Aided by a turbulent score from Vincenzo Lamagna that remixes Adolphe Adam’s original composition with the menacing din of subjugation—growls, bangs, the faint clinking of chains— Giselle and her fellow workers (known as Outcasts) navigate an impoverished existence in which their main recourse to income is entertaining the rich ruling class (the Landlords). The allegory is multi-layered and well conceived, harking to hegemonies both past and present, including European feudalism, India’s infamous caste system, and the West’s enduring stronghold on sweatshops in Bangladesh and elsewhere. That the workers are designated as migrants is a clear allusion to Europe’s ongoing refugee crisis, while the giant looming barricade that separates the two classes is eerily resonant of Donald Trump’s calls for a wall at the Mexican border.
Giselle takes refuge in her illicit relationship with Landlord Albrecht, though little time is spent building up their romance, a decision that elevates the impact of Albrecht’s rejection of Giselle in favour of the wealthy Bathilde. Instead of a personal slight, it comes to symbolise the systemic dispossession of the Outcast class at large, painting them as curios to be enjoyed, exploited and disposed of at will.
It’s this level of discernment, coupled with a tense, convincing atmosphere, that fuels the ballet’s potency. The scene in which the barricade opens for the first time, a klaxon blaring ominously as the Landlords are revealed in all their glittering excess, is as nail-biting as the forced minstrelsy of the Outcasts—manifest in a puppet-like dance of claps and skips and forced cheers—is repulsive. Violence lurks at every turn: Hilarion (reimagined as a ‘fixer’ who moves between the two worlds at his own profit) thrusting down Giselle’s neck in deference to Bathilde, head Wili Myrtha yanking her lifeless body by the arm. Khan’s refusal to sugarcoat the story’s brutality comes to a head in Giselle’s death scene, in which she’s enveloped by a skein of bodies and swallowed up whole. There’s no bemused wandering or hysterical handwringing, just helplessness through and through.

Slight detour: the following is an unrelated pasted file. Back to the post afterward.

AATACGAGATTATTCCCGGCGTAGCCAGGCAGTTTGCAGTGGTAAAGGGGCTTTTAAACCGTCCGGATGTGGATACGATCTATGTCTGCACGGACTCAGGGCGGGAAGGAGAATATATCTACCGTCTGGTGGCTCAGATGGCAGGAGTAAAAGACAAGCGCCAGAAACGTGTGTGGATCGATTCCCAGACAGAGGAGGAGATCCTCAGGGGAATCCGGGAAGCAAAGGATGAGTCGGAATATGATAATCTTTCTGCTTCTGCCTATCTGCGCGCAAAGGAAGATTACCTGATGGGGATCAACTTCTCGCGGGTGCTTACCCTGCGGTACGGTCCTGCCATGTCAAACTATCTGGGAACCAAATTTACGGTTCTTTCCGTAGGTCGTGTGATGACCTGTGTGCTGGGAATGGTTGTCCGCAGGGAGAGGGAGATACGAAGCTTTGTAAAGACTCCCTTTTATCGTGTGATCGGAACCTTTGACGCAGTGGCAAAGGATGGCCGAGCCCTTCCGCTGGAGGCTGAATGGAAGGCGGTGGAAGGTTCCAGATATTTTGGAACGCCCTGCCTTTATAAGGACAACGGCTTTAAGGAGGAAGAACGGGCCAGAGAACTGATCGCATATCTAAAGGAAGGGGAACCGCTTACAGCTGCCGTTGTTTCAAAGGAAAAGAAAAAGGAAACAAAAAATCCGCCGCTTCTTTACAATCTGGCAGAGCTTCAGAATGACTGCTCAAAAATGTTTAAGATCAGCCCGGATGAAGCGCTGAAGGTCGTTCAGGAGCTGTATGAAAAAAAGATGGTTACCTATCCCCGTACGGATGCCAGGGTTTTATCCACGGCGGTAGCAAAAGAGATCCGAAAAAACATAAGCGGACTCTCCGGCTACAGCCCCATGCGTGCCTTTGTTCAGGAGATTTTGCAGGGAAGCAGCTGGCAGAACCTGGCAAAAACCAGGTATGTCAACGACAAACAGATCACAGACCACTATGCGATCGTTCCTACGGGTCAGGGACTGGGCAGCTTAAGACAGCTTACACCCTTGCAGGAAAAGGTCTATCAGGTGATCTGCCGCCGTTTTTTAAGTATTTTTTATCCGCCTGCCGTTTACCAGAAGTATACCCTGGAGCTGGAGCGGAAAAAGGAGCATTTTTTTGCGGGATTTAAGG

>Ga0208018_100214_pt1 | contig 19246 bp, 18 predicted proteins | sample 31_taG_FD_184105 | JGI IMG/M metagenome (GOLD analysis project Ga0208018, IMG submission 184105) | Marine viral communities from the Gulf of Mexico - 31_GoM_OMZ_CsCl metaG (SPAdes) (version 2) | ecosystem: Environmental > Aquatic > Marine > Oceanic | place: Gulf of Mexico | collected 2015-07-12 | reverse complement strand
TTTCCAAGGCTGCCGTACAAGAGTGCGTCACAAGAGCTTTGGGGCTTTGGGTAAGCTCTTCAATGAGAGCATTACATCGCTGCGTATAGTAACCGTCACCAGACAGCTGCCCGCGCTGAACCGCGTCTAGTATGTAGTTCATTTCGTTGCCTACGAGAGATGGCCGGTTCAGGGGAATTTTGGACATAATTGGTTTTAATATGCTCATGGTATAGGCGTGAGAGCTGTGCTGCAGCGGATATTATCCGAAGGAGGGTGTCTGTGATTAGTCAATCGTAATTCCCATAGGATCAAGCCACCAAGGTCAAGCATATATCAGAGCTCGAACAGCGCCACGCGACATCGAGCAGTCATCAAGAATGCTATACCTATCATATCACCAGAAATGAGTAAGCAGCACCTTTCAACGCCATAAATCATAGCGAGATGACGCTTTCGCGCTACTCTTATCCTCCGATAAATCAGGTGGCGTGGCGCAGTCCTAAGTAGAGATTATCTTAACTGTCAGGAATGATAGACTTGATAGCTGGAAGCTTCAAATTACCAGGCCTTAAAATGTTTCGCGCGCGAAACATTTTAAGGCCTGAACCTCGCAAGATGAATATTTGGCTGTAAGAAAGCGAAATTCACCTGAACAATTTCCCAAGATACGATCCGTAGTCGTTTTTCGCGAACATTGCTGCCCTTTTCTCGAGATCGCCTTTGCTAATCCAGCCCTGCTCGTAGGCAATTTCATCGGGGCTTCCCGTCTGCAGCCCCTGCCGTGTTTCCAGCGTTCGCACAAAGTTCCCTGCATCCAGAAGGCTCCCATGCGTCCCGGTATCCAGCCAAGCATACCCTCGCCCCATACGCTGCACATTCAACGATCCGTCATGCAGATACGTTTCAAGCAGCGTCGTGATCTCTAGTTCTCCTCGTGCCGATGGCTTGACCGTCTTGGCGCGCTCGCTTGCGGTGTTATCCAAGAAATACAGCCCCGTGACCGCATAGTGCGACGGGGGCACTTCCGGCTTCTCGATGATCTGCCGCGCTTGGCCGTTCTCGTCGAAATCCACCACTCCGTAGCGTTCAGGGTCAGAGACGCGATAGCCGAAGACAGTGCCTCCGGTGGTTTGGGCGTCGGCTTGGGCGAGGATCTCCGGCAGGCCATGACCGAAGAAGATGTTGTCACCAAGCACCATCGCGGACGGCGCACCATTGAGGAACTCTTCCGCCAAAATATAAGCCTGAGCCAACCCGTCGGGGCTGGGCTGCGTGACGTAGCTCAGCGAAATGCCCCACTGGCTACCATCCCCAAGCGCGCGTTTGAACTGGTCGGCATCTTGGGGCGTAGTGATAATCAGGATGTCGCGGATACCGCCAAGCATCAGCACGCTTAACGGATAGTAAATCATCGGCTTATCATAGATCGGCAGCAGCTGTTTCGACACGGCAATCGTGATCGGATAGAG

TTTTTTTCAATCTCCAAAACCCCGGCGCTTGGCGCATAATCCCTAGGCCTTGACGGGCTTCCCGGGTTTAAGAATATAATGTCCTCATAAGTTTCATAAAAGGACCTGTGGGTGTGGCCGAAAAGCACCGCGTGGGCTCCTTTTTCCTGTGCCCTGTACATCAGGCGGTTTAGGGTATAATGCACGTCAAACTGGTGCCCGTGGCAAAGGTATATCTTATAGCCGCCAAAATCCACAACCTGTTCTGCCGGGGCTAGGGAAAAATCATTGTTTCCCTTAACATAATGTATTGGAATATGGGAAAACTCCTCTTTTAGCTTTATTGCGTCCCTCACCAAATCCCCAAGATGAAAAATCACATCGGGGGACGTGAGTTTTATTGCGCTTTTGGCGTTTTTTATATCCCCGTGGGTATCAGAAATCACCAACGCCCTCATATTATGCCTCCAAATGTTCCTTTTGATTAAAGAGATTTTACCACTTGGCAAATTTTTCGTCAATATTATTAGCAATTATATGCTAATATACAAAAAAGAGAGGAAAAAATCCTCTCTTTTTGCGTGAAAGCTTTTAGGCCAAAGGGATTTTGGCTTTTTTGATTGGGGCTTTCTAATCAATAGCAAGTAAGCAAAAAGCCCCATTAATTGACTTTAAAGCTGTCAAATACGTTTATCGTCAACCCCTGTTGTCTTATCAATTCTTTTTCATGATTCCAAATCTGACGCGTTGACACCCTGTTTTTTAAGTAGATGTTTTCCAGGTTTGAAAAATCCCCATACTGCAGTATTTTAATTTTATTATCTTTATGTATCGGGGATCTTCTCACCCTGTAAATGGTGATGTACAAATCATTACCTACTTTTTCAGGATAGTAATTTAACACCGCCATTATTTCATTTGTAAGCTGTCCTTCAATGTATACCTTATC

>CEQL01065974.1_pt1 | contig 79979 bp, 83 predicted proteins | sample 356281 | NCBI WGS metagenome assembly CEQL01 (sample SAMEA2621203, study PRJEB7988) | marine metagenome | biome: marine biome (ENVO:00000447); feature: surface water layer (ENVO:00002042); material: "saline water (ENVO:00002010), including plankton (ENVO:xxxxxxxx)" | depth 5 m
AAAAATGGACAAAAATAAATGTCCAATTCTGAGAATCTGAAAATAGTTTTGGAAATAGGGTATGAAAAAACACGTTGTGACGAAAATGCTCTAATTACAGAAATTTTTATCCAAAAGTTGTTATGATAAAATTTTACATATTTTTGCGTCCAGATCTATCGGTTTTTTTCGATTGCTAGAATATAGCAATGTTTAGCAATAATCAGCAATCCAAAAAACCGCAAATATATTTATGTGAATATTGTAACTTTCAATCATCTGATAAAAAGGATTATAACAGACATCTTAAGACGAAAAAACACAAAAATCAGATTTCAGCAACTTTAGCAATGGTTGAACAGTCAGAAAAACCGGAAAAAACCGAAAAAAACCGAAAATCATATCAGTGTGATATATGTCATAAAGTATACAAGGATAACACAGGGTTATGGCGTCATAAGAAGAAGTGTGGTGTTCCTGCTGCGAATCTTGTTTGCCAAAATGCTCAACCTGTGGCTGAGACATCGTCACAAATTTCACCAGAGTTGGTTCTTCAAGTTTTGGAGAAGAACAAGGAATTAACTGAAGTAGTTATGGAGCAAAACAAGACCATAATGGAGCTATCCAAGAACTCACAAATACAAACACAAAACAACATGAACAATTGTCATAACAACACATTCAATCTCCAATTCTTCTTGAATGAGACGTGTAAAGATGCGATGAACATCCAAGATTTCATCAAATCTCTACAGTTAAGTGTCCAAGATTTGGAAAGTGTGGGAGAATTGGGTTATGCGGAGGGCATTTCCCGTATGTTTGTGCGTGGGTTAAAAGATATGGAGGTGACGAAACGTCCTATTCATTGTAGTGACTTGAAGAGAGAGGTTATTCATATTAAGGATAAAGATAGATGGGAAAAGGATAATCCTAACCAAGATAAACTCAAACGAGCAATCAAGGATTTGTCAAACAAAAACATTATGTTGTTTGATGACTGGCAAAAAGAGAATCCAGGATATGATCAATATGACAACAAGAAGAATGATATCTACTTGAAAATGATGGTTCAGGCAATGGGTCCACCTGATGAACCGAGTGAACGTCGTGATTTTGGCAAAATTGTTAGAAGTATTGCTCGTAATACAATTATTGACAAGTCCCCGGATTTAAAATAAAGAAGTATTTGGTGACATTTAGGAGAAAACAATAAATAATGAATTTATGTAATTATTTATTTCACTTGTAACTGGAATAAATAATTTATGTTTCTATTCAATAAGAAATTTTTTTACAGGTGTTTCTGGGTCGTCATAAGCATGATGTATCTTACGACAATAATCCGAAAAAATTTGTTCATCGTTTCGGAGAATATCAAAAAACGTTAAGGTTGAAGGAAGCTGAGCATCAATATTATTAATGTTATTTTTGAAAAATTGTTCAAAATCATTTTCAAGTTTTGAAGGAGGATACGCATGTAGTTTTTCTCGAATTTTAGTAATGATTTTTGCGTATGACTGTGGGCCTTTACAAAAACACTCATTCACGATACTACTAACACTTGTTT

It’s not all doom and gloom, though. Giselle and Albrecht’s duets both before and after her death are high-spirited swirls of desire and passion, emotive and tender in their full-body abandonment. And amid their struggle, the Outcasts too show glimpses of optimism, through lively waltzes and folk steps that envisage a life beyond poverty. They frequently revisit a hypnotic rocking motion, as if compelled by forces beyond their control, but their ‘free’ sequences are focused and powerful, and they take great care with Khan’s vibrant choreography, which includes nods to his Kathak background, like rhythmic stomps and cupped hands raised to the sky.
These and the ballet’s many more choreographic highlights are helped along by some exceptional performances from ENB. Alina Cojocaru dances a bold, resilient Giselle, her tiny frame vulnerable to trembles yet ultimately robust in the face of crushing emotional and physical pain. Stina Quagebeur’s Myrtha, on the other hand, is staunchly, disquietingly detached, an icy phantom who scuttles rather than glides. With his anxious chugs and expressive mien, guest artist Oscar Chacon pulls off the improbable task of eliciting pity for the shifty Hilarion, while Isaac Hernández’s Albrecht is persuasive in his desire and eventual contrition.
Factor in Khan’s economical application of divertissements, which he uses to convey crucial truths about the hardships and injustices of this dystopian universe, and the value of this new work becomes clear. It’s not simply a successful addition to Khan’s oeuvre but also an important gift to the ballet world at large, where real-world politics are so often eschewed in favour of fantasy. ENB just finished its current run but already has plans to restage “Giselle” in autumn 2017—get thee to the box office, I say.